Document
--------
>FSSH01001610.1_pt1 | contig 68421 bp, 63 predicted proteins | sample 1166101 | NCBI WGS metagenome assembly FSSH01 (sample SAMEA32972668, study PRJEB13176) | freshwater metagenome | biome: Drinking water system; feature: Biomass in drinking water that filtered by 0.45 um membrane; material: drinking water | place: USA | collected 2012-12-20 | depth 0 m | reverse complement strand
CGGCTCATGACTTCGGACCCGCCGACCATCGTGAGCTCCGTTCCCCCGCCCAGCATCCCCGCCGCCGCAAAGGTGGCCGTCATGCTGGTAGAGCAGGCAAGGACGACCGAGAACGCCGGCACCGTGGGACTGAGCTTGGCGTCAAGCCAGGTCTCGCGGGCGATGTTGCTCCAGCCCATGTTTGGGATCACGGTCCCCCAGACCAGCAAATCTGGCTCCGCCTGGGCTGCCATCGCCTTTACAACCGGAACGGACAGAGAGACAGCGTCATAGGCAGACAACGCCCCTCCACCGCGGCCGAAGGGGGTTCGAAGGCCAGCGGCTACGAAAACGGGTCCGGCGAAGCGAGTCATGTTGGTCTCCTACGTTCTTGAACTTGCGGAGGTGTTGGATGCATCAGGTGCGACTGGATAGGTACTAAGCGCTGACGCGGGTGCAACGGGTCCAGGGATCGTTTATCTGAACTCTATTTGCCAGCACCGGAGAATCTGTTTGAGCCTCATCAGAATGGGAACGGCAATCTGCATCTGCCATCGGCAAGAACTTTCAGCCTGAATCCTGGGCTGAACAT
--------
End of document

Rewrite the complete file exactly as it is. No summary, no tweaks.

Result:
>FSSH01001610.1_pt1 | contig 68421 bp, 63 predicted proteins | sample 1166101 | NCBI WGS metagenome assembly FSSH01 (sample SAMEA32972668, study PRJEB13176) | freshwater metagenome | biome: Drinking water system; feature: Biomass in drinking water that filtered by 0.45 um membrane; material: drinking water | place: USA | collected 2012-12-20 | depth 0 m | reverse complement strand
CGGCTCATGACTTCGGACCCGCCGACCATCGTGAGCTCCGTTCCCCCGCCCAGCATCCCCGCCGCCGCAAAGGTGGCCGTCATGCTGGTAGAGCAGGCAAGGACGACCGAGAACGCCGGCACCGTGGGACTGAGCTTGGCGTCAAGCCAGGTCTCGCGGGCGATGTTGCTCCAGCCCATGTTTGGGATCACGGTCCCCCAGACCAGCAAATCTGGCTCCGCCTGGGCTGCCATCGCCTTTACAACCGGAACGGACAGAGAGACAGCGTCATAGGCAGACAACGCCCCTCCACCGCGGCCGAAGGGGGTTCGAAGGCCAGCGGCTACGAAAACGGGTCCGGCGAAGCGAGTCATGTTGGTCTCCTACGTTCTTGAACTTGCGGAGGTGTTGGATGCATCAGGTGCGACTGGATAGGTACTAAGCGCTGACGCGGGTGCAACGGGTCCAGGGATCGTTTATCTGAACTCTATTTGCCAGCACCGGAGAATCTGTTTGAGCCTCATCAGAATGGGAACGGCAATCTGCATCTGCCATCGGCAAGAACTTTCAGCCTGAATCCTGGGCTGAACAT